Some movies make you laugh, some others make you cry, some make you feel like you’re a part of the story that is being told, and some movie just need you to sit back and enjoy. But there are only a few movies that move you, and make you think and Water is one such movie.
Water, is the story of a widow. Actually, it is a story about the sad life led by many windows. Set in the 1940s, this movie is the tale of a ‘vidwa ashram’ (widow’s sanctuary) on the banks of Ganga. Kalyani (Lisa Ray) is a young, beautiful widow living in the ashram. Chuiya, a little girl of 7, the latest addition to the ashram, finds a friend in her. Kalyani hides a puppy in her room, dances with Chuiya in the rain, tells her that she can come and play with the pup anytime she wants if she doesn’t tell the other inmates about it, and recites poetry to her. All her actions express her longing to lead a normal life like all other girls her age. Narayan (John Abraham), a lawyer with Gandhian ideals, is attracted to her. Kalyani is forced to sleep with the rich men of the town by Madhumathi, a very senior inmate to help run the place. When Narayan proposes marriage to her, she realises, his father is one of the rich men she’s slept with. Unable to return to her old life at the ashram, she commits suicide by drowning in Ganga.
The only inmate of the ashram who supports Kalyani’s desire to get married to Narayan is Shakuntala (Seema Biswas). She is a brahmin widow who opposes Madhumathi’s actions in the ashram. After Kalyani’s death, she takes Chuiya under her wings. Days after reaching the ashram, Chuiya’s desire to go back to her parents is very strong. Taking advantage of this, Madhumathi sends Chuiya to one of the rich men with Gulabi, the pimp. When the horrified Shakuntala rushes to save Chuiya, the damage is already done. She turns towards Gandhiji for help. The rest of the story is about how Shakuntala takes a strong stance to save Chuiya’s life and helps her get away from this hell.
Two actors steal show without a trace of doubt. Seema Biswas and the child who played Chuiya. Seema’s portrayl of crude kindness for Chuiya and a woman who’s caught between her faith and inner voice is brilliant. She’s lived Shakuntala’s life. Chuiya makes you laugh and cry with her. Her anger makes you want to hit Madhumathi and sympathise with her when she kills Madhu’s pet. The longing in the child’s eyes when she sees sweets and puris makes you want to hug her. Her sympathy and understanding makes me wonder if the world would’ve been a better place if we had all remained children. I have never really watched Lisa Ray on screen before. But she’s done a great job as Kalyani. Her coy eyes and her silent admiration for Narayan, the way she applies kajal from the soot of the lamp when she goes to meet him, portrays not a widow who’s stuck in living hell but a beautiful girl attracted to the man of her dreams. John Abraham is convincing as a Gandhian who wants to make a change. But when Kalyani dies, there is no sorrow in his eyes. Not even when he’s supposed to be mourning. This makes me wonder if another actor would’ve added to more depth and majesty to Narayan’s character.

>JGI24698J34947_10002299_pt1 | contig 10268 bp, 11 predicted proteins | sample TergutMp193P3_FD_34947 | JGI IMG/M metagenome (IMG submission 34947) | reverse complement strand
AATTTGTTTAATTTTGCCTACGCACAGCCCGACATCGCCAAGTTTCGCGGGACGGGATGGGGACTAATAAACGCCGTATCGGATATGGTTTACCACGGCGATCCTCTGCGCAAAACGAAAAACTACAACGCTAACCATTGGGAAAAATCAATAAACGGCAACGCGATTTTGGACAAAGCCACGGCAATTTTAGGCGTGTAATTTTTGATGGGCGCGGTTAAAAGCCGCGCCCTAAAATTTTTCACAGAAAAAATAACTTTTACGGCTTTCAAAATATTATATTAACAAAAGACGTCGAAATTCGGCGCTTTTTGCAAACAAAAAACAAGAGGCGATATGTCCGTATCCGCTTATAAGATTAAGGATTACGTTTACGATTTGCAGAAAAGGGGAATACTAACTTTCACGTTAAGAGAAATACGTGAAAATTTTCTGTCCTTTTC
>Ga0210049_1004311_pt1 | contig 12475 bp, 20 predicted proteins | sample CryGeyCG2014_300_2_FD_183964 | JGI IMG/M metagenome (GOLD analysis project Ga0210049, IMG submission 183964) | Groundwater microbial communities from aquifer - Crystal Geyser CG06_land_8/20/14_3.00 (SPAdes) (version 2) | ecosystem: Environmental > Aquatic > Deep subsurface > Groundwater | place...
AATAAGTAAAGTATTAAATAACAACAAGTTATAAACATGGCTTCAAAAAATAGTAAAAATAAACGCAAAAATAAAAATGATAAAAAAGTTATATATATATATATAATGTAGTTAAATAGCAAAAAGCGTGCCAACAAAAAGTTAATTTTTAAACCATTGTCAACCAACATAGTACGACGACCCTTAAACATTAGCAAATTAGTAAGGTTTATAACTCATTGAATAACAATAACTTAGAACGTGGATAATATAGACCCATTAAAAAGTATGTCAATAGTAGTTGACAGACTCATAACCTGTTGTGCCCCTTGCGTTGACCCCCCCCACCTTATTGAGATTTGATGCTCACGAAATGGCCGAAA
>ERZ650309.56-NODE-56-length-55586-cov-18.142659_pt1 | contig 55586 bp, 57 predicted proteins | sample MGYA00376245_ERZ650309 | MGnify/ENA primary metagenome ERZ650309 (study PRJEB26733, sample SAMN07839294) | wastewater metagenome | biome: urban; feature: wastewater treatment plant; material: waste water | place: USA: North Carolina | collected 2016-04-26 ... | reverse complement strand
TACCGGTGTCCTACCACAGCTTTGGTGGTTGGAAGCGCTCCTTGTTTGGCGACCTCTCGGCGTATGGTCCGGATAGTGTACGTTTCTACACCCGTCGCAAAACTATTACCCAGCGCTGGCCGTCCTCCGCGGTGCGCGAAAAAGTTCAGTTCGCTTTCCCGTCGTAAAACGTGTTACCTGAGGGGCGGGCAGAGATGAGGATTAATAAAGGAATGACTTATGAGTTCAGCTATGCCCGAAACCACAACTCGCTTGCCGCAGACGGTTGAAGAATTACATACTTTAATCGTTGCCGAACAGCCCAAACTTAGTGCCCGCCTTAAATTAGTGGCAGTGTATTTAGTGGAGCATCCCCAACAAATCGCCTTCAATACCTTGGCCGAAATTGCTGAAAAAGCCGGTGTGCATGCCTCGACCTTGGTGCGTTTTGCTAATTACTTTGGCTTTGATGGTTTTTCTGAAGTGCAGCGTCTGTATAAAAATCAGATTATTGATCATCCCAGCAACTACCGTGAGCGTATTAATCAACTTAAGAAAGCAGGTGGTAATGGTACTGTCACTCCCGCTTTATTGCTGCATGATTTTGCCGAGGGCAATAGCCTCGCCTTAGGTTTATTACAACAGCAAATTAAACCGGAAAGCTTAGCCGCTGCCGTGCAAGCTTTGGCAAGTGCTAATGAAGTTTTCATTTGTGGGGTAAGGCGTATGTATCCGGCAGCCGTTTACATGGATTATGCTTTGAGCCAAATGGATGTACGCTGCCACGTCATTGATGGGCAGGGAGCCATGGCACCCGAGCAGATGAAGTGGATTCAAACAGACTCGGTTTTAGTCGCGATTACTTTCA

The cinematography has beautifully captured the picturesque beauty on the banks of the holy river. The screenplay is slow but it doesn’t hamper the flow of the story that’s being told. But if you’re not a big fan of slow movies, Water is probably not for you then. Another major strength to the movie is the background score. Rahman’s songs gel perfectly with the story and only adds beauty to the movie.
Above all this, this movie made me think. It made me think about the society, our way of life and how lucky most of us are to be able to express ourselves and live the life we want to. I’m a great believer in tradition, heritage, culture and our age old beliefs. I think we all have a great role to play in preserving this culture and tradition and passing this on intact to the next generation. But does heritage mean closing our doors to changes? Like Narayan says, who decides what is good and what is bad? But the God that is supposed to be our savior and guardian, surely will not want any of his children to suffer the way these widow were made to suffer.
PS: I wrote this immediately after I watched the movie. Perhaps, I’m still reeling from the effect.